Surgery to remove a small cancerous growth on William Hillegas’ adrenal gland will have to wait.
The scope-assisted abdominal surgery the 68-year-old Lancaster resident needs is an example of the non-urgent operations hospitals have postponed to reserve ventilators and supplies for the care of patients with COVID-19.
A scan detected the cancer last month. In normal times, Hillegas, a retired telecommunications consultant, could have expected to wait four to six weeks for the elective surgery at Johns Hopkins Hospital in Baltimore.
But now the operation, involving a scope and three small incisions, can’t even be scheduled there.
Hillegas checked with other hospitals in the region. It was the same story.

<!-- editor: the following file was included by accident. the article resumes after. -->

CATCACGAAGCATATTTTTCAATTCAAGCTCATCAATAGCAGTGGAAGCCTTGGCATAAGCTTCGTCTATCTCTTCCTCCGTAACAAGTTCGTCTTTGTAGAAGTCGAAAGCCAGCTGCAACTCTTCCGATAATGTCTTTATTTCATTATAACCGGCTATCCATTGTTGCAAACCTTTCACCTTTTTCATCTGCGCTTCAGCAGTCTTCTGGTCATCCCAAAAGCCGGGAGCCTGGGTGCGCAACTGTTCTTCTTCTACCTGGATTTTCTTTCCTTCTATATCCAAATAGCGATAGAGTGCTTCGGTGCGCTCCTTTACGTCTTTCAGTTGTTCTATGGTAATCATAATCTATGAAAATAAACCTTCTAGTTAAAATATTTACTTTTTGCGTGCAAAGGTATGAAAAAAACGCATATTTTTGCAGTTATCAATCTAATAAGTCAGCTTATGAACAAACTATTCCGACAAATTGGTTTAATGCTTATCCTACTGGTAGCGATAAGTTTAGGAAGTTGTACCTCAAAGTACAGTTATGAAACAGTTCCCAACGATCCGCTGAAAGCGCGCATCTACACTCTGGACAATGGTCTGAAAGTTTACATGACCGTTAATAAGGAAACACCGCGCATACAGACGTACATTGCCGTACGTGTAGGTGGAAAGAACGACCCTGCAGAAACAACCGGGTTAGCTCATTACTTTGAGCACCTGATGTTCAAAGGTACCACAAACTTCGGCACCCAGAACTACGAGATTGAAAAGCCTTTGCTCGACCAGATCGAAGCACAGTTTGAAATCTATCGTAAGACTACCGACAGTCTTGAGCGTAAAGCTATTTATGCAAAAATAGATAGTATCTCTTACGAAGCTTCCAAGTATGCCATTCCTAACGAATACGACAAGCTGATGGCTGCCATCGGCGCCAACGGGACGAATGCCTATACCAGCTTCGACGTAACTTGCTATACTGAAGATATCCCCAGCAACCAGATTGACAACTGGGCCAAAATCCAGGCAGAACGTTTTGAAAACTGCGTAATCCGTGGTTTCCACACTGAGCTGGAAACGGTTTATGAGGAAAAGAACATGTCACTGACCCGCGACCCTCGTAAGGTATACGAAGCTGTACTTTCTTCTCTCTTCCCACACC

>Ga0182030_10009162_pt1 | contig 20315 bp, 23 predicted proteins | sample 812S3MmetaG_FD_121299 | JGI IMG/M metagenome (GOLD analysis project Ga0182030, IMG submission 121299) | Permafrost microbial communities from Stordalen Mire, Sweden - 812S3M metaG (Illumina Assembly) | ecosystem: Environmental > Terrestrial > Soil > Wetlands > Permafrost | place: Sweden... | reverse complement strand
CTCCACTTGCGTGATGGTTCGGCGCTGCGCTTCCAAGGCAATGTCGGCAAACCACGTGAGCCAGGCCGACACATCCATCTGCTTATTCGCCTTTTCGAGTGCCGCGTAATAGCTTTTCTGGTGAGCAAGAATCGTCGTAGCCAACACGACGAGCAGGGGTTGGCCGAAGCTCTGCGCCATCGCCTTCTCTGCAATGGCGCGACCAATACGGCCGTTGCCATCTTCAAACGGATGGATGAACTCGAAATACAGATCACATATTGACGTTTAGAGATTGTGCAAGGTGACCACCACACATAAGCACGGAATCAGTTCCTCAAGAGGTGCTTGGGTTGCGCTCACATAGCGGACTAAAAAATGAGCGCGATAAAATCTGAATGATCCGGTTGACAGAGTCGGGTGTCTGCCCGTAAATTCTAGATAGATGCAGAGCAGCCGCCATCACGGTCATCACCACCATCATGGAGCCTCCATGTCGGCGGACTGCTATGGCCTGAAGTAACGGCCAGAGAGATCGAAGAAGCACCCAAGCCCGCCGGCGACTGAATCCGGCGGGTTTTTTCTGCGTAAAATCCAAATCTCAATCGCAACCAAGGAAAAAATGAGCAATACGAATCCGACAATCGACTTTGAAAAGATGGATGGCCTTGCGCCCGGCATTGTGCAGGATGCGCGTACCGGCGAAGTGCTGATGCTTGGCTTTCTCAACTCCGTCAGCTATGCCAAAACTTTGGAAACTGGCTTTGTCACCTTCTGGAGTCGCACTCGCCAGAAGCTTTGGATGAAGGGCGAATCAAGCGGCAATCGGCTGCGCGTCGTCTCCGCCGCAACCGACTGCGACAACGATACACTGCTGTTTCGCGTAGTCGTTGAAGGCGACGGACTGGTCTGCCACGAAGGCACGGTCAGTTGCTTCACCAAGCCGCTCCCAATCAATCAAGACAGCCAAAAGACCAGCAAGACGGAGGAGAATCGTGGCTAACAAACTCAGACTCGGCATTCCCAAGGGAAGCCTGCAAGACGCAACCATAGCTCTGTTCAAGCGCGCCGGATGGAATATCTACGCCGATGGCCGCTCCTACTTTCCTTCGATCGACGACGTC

“I fully understand,” said Hillegas, who since February 2018 has undergone chemotherapy and two operations for lung cancer.
Hillegas said he follows the news closely and knows his need for hospital care doesn’t compare to the dire circumstances of many afflicted by the deadly virus.
“I’ve gone through the complete range of emotions: anger, fear and worry,” Hillegas said. “But this is nothing. I beat (the cancer) twice. I’ll beat it a third time.”
With surgery unavailable, Hillegas plans to schedule a second scan. If it shows the tumor has grown, he may opt for chemo.
Hillegas thinks the country failed to anticipate and plan for a pandemic of the current magnitude.
“We can’t change the past, but we can certainly improve the future,” he said. “Let’s take these lessons and learn from them.”